Hypercalcemia: a consultant’s approach


Due to their daily involvement in mineral metabolism, nephrologists are often asked to consult on children with hypercalcemia. This might become even more pertinent when the hypercalcemia is associated with acute kidney injury and/or hypercalciuria and renal calcifications. The best way to assess the severity of hypercalcemia is by measurement of plasma ionized calcium, and if not available by adjusting serum total calcium to albumin concentration. The differential diagnosis of the possible etiologies of the disturbance in the mineral homeostasis starts with the assessment of serum parathyroid hormone concentration, followed by that of vitamin D metabolites in search of both genetic and acquired etiologies. Several tools are available to acutely treat hypercalcemia with the current main components being fluids, loop diuretics, and antiresorptive agents. This review will address the pathophysiologic mechanisms, clinical manifestations, and treatment modalities involved in hypercalcemia.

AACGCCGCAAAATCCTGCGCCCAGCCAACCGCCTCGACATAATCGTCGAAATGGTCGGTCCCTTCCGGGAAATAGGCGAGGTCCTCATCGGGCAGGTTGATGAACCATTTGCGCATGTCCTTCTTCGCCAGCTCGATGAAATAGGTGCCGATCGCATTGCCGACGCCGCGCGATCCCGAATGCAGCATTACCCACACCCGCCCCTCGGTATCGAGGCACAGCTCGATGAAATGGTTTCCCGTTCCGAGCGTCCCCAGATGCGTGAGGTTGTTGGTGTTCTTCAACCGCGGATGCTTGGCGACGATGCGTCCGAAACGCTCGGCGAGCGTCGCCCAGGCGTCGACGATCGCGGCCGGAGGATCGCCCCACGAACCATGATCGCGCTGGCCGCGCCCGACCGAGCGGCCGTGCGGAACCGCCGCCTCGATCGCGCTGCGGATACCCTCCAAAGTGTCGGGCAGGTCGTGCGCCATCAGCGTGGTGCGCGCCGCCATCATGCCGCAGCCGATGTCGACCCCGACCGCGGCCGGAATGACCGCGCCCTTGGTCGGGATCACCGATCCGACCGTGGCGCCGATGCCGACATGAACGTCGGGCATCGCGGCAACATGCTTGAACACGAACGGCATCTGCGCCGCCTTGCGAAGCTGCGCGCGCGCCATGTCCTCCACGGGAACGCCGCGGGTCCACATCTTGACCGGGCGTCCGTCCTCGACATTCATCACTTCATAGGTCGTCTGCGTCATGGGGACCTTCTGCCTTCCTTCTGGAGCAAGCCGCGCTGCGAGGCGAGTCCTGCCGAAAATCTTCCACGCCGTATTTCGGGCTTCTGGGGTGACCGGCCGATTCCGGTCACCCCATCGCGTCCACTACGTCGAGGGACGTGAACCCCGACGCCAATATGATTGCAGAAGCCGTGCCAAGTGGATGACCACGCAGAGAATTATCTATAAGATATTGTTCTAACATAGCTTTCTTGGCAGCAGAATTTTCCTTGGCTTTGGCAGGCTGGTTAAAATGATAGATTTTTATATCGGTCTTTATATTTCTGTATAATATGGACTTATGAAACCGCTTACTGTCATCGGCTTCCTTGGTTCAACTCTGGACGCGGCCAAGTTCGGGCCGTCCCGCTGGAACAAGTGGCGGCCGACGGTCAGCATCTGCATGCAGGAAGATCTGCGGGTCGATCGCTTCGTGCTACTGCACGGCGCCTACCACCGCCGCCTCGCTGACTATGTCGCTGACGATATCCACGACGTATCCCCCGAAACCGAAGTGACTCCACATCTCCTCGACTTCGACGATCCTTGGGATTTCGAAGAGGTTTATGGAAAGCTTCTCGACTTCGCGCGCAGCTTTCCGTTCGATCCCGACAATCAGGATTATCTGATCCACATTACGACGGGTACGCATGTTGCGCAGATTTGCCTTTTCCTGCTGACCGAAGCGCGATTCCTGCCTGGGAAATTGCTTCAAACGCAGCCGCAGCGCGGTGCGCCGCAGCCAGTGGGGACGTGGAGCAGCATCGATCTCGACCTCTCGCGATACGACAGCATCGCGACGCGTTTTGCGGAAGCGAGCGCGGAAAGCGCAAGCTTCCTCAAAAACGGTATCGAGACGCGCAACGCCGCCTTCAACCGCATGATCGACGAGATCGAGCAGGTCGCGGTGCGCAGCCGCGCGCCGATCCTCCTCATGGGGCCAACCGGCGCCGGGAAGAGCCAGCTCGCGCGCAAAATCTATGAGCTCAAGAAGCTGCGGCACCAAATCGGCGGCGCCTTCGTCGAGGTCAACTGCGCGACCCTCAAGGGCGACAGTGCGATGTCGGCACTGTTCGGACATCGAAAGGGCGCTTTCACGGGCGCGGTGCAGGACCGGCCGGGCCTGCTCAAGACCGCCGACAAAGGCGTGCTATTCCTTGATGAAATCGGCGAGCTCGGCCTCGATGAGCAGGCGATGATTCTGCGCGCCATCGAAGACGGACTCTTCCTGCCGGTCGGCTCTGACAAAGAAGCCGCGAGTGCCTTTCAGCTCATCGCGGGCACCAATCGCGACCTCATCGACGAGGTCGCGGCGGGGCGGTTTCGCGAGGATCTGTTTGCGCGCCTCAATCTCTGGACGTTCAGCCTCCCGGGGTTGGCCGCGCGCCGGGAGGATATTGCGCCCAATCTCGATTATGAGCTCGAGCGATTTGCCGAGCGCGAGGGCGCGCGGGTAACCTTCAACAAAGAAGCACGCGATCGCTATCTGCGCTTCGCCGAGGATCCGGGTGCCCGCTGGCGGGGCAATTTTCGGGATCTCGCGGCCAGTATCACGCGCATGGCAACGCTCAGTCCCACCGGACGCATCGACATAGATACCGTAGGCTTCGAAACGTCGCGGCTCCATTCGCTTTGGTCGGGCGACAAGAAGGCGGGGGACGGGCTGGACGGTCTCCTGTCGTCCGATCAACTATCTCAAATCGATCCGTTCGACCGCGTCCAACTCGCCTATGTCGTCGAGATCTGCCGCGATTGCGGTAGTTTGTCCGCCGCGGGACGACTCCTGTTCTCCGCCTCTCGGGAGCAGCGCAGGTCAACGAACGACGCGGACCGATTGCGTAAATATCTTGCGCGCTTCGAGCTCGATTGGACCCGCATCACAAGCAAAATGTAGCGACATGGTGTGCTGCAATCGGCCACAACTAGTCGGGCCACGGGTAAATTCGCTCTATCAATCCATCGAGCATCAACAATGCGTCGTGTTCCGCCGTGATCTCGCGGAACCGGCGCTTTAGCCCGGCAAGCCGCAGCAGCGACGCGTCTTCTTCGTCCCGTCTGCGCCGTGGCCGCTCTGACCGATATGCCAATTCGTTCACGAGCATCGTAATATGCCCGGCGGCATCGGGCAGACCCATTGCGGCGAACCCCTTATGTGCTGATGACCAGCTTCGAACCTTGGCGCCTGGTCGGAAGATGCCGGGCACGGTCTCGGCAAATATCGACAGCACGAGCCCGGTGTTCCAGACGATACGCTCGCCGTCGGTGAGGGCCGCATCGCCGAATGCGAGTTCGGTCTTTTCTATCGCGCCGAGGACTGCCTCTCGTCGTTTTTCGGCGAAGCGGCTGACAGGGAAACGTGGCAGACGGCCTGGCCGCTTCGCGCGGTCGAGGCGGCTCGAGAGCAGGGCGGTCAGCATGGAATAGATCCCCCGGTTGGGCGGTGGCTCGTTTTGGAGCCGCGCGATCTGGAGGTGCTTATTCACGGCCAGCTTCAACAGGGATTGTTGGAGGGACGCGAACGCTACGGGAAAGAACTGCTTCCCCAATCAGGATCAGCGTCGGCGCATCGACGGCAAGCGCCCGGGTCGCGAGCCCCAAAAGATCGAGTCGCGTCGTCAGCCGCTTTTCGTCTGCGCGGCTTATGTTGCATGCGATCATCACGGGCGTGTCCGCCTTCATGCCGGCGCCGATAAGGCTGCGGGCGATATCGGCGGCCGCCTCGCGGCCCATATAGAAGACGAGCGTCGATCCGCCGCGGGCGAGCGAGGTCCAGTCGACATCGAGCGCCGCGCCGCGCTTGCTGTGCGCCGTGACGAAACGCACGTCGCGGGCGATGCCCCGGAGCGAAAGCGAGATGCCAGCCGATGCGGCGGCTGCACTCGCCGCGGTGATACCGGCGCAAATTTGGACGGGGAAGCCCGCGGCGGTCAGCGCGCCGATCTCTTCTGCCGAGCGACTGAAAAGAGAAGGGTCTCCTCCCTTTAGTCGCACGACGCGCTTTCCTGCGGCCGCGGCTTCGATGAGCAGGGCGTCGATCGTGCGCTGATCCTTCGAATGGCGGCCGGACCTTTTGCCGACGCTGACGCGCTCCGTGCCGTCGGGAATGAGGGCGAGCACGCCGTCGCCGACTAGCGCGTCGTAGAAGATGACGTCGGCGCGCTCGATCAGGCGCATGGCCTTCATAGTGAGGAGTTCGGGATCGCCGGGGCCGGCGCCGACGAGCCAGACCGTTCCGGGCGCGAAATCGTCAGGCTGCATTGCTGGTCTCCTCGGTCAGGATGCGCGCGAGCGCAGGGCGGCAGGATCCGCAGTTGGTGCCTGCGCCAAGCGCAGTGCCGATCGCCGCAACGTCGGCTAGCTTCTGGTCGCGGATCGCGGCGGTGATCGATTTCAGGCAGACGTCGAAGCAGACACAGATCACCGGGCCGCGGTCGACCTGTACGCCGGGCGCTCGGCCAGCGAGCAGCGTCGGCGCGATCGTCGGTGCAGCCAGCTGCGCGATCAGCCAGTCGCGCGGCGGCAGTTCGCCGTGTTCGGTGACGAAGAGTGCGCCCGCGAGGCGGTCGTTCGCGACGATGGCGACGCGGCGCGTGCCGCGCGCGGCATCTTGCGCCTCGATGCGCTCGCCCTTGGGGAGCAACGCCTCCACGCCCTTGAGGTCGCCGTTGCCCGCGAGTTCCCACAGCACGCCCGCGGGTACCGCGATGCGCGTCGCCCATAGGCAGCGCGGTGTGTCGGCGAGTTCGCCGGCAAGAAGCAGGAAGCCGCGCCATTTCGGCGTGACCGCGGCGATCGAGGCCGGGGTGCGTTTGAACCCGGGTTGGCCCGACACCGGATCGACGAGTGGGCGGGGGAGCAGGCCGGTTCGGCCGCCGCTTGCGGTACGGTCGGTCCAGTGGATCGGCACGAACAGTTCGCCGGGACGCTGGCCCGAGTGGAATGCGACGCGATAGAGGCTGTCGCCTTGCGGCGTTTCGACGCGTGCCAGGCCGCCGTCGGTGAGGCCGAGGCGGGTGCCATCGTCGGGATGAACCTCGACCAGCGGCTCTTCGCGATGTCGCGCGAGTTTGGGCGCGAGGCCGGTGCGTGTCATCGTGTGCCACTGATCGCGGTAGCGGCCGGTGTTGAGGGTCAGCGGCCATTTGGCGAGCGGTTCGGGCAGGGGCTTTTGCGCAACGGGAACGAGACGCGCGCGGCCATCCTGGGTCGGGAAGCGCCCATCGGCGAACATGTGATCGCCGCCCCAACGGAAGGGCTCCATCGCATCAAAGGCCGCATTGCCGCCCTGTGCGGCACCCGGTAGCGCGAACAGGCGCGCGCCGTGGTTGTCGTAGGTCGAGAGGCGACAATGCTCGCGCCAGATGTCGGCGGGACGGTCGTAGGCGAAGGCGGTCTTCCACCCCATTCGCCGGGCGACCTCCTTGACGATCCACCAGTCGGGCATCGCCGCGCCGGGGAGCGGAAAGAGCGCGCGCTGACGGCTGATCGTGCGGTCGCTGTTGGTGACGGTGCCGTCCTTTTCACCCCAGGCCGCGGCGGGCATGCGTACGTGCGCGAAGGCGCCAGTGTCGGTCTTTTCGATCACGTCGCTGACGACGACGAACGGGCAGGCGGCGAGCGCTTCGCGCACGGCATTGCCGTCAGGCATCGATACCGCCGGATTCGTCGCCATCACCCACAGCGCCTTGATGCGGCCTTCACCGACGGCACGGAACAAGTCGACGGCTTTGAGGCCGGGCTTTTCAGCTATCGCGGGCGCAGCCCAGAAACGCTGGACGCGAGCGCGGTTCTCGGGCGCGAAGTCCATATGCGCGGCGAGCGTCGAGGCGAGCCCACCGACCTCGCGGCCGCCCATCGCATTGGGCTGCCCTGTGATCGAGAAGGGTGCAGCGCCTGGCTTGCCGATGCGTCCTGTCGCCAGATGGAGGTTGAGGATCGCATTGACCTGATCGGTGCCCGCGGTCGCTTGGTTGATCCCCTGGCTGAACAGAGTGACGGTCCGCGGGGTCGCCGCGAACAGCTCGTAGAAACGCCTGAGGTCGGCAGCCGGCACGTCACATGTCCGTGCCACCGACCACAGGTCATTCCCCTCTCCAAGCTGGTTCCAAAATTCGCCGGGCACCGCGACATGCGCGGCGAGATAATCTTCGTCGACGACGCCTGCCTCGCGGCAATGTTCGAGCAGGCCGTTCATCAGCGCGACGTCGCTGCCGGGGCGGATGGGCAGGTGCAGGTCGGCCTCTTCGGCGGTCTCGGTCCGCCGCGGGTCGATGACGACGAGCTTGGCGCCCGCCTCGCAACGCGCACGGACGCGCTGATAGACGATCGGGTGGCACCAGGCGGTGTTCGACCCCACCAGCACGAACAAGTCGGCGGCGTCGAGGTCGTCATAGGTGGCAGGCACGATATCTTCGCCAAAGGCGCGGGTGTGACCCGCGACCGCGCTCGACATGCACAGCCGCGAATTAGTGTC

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We would like to thank Ms. Andrea Fontana for her administrative assistance. This work was supported by the Sam and Helen Kaplan Research Fund in Pediatric Nephrology and the Eric McClure Research Fund in Bone and Mineral Metabolism.

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Correspondence to Uri S. Alon.

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Auron, A., Alon, U.S. Hypercalcemia: a consultant’s approach. Pediatr Nephrol 33, 1475–1488 (2018). https://doi.org/10.1007/s00467-017-3788-z

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  • Acute kidney injury
  • Parathyroid hormone
  • PTH-related peptide
  • Vitamin D
  • Calcitriol
  • Bisphosphonates